• updated iPods: gapless playback is nice -- though I had a plugin for Winamp that did this 7 years ago -- but I could care less about playing video games or inputting search text on a scrollwheel.

Comments (7)

The iTV makes sense to me as the missing piece in Apple's approach to media. Apple's world is one in which you buy everything a la cart. You don't listen to the radio, you just buy the hits you want from them and make your own playlist. You don't pay for cable, you get season passes from them for just the shows you like. The problem with this before was that all the stuff was stuck on your computer, so this lets it move out to your TV where you can actually enjoy it.

$300 is a bit much, though, unless you consider it a replacement for your DVD player and your TiVo box (which, in Apple's world, it is). I think the problem here is that, like with the PS3, the components cost more than people are willing to pay for the product.


The iTV makes perfect sense in a 100% Apple world, but it is the first product from Apple in my mind that doesn't make a bit of sense in a <100% Apple world. Sure you can buy video and music from Apple for your iPod, but your iPod is a useful device without the music store. You can hook up your Mac mini to your TV, but it is a nice cheap computer regardless. Part of the brilliance of Apple's past strategy has been making products that blend into a <100% Apple world that then entice you to increase that percentage.

The iTV, as I currently read it, cannot live outside the Apple economic system. Forget about your DVDs, forget about your cable subscription, forget about your live sports programs, forget about your local news: everything on that box must come from iTunes. For $299 you effectively start with an empty library that you have to purchase entirely through Apple. That's just not something I could ever be comfortable with, especially since you don't buy music and videos from Apple, you license them.

A set-top box is an obvious component that Apple needed to complete the picture. I've personally wished for an official Mac mini PVR. A device of that sort would do a good job of blending with the current state of your media (cable and DVD). Unless Apple suddenly announces they are going to make it easy to rip DVDs or add a cable input jack, this seems to be an incredibly niche product, bypassing the opportunity for mass appeal. At least make it an Airport so that you get some extra utility out of it.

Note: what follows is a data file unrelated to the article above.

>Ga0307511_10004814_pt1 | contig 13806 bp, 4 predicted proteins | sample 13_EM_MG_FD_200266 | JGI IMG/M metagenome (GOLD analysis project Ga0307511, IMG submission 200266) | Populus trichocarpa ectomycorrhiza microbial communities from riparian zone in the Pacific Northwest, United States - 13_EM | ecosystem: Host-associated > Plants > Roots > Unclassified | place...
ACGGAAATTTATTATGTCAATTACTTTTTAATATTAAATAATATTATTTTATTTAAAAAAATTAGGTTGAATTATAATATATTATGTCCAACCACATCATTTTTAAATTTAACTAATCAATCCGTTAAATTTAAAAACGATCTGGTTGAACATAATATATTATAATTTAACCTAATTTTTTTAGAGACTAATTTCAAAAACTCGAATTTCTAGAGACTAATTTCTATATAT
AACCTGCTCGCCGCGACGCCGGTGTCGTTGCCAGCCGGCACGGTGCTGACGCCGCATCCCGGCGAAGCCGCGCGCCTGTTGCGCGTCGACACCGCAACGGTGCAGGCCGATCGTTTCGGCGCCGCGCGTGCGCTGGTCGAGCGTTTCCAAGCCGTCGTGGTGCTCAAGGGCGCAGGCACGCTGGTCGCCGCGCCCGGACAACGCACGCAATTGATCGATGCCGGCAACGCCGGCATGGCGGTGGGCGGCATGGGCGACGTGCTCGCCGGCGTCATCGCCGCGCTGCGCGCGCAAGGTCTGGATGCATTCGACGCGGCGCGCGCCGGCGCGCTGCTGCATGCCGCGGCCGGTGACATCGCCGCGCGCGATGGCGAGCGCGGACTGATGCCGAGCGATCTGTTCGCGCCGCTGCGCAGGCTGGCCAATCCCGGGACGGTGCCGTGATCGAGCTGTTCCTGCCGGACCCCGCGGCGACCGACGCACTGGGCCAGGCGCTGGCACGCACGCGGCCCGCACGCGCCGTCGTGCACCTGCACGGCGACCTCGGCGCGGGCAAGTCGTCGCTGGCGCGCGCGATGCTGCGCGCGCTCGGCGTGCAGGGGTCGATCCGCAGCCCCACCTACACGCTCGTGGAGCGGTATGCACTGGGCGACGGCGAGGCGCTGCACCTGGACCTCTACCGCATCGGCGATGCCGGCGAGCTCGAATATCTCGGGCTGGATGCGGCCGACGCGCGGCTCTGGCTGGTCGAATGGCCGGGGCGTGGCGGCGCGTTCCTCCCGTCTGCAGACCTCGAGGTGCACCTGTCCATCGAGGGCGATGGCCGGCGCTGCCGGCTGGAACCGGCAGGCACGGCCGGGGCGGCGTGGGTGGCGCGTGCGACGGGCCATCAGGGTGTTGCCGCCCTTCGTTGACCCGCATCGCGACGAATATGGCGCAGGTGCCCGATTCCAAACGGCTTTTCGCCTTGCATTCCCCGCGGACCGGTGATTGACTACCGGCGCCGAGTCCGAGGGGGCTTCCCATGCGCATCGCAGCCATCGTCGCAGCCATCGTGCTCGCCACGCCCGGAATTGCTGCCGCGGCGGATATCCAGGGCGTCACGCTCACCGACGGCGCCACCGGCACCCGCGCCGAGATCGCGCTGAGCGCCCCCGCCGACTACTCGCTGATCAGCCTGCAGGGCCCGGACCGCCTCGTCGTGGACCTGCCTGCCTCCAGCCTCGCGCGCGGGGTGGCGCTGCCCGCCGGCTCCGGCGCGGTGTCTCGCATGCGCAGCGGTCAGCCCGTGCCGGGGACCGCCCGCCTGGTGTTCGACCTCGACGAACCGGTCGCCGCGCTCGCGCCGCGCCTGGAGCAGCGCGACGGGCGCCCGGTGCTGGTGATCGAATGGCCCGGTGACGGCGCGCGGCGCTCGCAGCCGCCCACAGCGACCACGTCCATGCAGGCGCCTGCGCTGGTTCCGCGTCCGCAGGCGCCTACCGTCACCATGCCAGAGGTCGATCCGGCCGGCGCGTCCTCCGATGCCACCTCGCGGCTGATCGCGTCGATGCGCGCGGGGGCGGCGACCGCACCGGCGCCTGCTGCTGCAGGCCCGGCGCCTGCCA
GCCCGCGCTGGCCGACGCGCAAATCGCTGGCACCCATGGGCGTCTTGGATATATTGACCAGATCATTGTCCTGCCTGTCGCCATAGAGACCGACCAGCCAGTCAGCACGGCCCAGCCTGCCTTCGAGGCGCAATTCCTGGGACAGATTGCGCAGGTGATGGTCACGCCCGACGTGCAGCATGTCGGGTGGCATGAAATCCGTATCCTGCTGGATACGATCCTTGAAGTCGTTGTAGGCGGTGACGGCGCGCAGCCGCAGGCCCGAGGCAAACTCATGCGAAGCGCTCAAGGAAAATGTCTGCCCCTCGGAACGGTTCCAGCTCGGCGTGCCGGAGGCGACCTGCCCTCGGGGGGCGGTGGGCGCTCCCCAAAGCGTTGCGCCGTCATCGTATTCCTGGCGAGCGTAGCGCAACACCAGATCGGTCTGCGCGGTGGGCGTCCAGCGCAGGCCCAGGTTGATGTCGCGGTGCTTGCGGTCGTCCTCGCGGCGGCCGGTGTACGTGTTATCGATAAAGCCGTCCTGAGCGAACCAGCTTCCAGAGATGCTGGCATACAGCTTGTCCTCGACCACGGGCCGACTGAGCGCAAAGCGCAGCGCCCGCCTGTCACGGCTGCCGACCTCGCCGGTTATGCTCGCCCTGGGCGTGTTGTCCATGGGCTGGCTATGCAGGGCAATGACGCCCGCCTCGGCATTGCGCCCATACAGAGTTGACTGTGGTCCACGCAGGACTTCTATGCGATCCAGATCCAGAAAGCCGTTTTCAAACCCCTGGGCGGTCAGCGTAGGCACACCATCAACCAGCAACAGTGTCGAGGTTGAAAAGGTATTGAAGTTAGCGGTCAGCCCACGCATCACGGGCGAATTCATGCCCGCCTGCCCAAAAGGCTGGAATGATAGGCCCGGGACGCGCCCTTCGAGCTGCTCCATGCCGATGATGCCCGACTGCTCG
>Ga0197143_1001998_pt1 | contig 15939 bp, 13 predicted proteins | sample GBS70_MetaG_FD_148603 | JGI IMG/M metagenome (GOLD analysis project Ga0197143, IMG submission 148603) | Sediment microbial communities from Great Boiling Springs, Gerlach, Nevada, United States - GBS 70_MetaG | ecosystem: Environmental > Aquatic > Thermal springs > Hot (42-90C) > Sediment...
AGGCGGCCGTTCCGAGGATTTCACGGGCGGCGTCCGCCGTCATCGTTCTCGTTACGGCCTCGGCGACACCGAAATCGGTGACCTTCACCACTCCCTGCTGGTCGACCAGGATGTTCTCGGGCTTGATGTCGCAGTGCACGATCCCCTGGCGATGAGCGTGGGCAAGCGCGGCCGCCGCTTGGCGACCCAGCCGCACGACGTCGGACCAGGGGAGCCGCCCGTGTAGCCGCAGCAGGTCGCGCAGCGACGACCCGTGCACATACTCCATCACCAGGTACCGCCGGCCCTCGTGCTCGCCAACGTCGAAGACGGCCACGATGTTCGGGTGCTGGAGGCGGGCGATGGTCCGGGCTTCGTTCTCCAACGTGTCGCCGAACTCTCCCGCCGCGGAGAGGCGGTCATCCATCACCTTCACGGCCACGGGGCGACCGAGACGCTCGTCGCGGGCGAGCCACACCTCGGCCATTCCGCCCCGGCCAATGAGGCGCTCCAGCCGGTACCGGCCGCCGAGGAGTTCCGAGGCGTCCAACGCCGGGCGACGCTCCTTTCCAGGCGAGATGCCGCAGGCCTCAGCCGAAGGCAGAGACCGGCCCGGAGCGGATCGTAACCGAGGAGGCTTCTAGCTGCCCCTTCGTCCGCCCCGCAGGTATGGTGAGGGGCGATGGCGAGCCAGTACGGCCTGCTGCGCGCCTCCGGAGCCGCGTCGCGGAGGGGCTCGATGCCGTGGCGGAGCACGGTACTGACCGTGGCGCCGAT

I agree. In theory I do like the idea of having all my DVDs ripped to my hard drive (and infinite HD space to store them all), but really there's little chance I'd switch to this from having a box hooked up to my cable.

The funny thing about it all is that the market to whom the iTunes TV/movie stuff caters most are casual viewers, not hardcore ones. iTunes is a great option if you only watch 4 TV shows, but it's rare that you have someone who only watches 4 shows but is enough of a techie to understand how to download TV and who would play it on a $300 box.


Indeed, your comment about the market for this is on point: who would actually buy this? Either it's:

a) someone who has enough money to buy duplicate video media; i.e. the same people who bought UMD movies for the PSP.

b) The 4 TV show demographic you cite. Even though I have friends that fit this, they seem the minority. Not only is this demographic small, it's not very valuable -- it's people who, by definition, don't watch much.

c) someone who really just wants anything with an Apple logo on it, in which case it doesn't matter what Apple sells as long as its white/silver/black with rounded edges.

d) people who really want to watch their Apple media on a TV and don't want to wire their computer directly. I almost fit in this crowd: an Airport Express-like device and pricepoint would have appealed to me at some point in the future.